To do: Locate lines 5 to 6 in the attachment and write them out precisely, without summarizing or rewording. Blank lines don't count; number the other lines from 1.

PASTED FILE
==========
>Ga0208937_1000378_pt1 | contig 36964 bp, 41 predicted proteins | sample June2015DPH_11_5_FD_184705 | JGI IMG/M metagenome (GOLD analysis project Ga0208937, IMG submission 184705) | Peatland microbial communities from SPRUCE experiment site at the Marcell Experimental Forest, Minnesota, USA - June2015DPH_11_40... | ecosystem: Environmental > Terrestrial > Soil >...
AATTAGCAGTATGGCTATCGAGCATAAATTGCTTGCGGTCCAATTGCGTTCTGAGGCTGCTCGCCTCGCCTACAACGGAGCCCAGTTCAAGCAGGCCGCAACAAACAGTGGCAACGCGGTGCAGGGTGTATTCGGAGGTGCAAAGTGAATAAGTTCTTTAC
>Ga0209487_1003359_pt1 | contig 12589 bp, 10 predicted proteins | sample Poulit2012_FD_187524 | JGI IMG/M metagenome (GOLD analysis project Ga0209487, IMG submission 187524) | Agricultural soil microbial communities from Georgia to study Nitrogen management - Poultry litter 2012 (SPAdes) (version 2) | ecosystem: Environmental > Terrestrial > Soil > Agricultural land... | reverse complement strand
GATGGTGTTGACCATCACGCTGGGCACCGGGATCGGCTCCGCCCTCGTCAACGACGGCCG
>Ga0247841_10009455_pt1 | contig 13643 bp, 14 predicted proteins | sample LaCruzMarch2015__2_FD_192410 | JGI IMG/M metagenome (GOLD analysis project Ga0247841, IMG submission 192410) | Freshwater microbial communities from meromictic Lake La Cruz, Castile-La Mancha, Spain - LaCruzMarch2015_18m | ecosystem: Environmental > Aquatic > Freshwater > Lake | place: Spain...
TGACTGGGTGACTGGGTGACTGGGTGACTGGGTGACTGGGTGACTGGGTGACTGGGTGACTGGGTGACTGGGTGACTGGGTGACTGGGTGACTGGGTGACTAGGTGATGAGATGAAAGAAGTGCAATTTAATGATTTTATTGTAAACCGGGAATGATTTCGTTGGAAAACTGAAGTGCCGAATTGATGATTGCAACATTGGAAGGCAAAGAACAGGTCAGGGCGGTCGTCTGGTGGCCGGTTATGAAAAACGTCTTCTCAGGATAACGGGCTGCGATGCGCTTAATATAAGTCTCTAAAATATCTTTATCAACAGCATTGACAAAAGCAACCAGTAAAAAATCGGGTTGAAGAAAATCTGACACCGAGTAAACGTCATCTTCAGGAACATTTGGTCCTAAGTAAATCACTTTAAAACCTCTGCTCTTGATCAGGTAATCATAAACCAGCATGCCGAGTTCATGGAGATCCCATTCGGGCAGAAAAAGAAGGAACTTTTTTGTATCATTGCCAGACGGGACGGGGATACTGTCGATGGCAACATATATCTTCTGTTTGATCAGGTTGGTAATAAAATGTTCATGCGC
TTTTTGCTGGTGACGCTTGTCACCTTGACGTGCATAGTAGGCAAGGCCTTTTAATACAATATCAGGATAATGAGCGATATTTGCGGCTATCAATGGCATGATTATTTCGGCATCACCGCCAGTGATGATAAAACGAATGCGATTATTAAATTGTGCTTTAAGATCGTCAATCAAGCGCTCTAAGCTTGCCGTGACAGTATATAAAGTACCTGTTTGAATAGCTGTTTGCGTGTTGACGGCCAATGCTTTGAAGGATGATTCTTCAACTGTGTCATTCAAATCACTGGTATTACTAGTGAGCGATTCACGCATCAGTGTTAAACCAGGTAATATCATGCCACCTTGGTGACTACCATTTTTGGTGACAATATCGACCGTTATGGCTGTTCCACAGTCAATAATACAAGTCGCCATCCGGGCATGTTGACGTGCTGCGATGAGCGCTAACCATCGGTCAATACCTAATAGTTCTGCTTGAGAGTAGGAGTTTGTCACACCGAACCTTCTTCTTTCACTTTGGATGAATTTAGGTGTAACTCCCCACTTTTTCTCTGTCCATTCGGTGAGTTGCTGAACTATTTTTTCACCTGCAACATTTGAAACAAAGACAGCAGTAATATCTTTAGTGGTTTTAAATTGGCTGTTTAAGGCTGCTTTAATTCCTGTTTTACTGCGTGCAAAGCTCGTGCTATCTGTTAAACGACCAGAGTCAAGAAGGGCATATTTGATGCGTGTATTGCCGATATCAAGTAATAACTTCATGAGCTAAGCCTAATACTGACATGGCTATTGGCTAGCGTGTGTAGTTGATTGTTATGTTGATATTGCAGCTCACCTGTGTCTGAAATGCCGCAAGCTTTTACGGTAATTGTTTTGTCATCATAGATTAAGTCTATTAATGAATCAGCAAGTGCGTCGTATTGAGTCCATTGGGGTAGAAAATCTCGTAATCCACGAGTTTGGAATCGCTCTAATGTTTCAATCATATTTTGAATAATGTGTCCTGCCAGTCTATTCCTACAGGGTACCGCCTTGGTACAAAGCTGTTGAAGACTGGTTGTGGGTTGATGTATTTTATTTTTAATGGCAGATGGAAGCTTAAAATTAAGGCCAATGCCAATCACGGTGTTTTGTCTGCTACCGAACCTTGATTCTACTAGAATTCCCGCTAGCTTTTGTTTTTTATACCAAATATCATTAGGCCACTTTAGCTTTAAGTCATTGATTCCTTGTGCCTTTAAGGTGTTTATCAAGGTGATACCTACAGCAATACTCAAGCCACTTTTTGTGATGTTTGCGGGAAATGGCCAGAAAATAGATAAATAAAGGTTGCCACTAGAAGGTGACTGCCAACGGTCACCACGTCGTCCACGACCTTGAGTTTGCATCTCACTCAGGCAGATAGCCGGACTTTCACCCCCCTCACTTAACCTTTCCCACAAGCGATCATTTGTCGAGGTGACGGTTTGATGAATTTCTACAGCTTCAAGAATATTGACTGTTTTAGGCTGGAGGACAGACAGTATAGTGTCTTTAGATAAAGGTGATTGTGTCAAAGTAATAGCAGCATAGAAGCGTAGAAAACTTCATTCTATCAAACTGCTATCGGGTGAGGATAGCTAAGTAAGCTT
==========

>Ga0247841_10009455_pt1 | contig 13643 bp, 14 predicted proteins | sample LaCruzMarch2015__2_FD_192410 | JGI IMG/M metagenome (GOLD analysis project Ga0247841, IMG submission 192410) | Freshwater microbial communities from meromictic Lake La Cruz, Castile-La Mancha, Spain - LaCruzMarch2015_18m | ecosystem: Environmental > Aquatic > Freshwater > Lake | place: Spain...
TGACTGGGTGACTGGGTGACTGGGTGACTGGGTGACTGGGTGACTGGGTGACTGGGTGACTGGGTGACTGGGTGACTGGGTGACTGGGTGACTGGGTGACTAGGTGATGAGATGAAAGAAGTGCAATTTAATGATTTTATTGTAAACCGGGAATGATTTCGTTGGAAAACTGAAGTGCCGAATTGATGATTGCAACATTGGAAGGCAAAGAACAGGTCAGGGCGGTCGTCTGGTGGCCGGTTATGAAAAACGTCTTCTCAGGATAACGGGCTGCGATGCGCTTAATATAAGTCTCTAAAATATCTTTATCAACAGCATTGACAAAAGCAACCAGTAAAAAATCGGGTTGAAGAAAATCTGACACCGAGTAAACGTCATCTTCAGGAACATTTGGTCCTAAGTAAATCACTTTAAAACCTCTGCTCTTGATCAGGTAATCATAAACCAGCATGCCGAGTTCATGGAGATCCCATTCGGGCAGAAAAAGAAGGAACTTTTTTGTATCATTGCCAGACGGGACGGGGATACTGTCGATGGCAACATATATCTTCTGTTTGATCAGGTTGGTAATAAAATGTTCATGCGC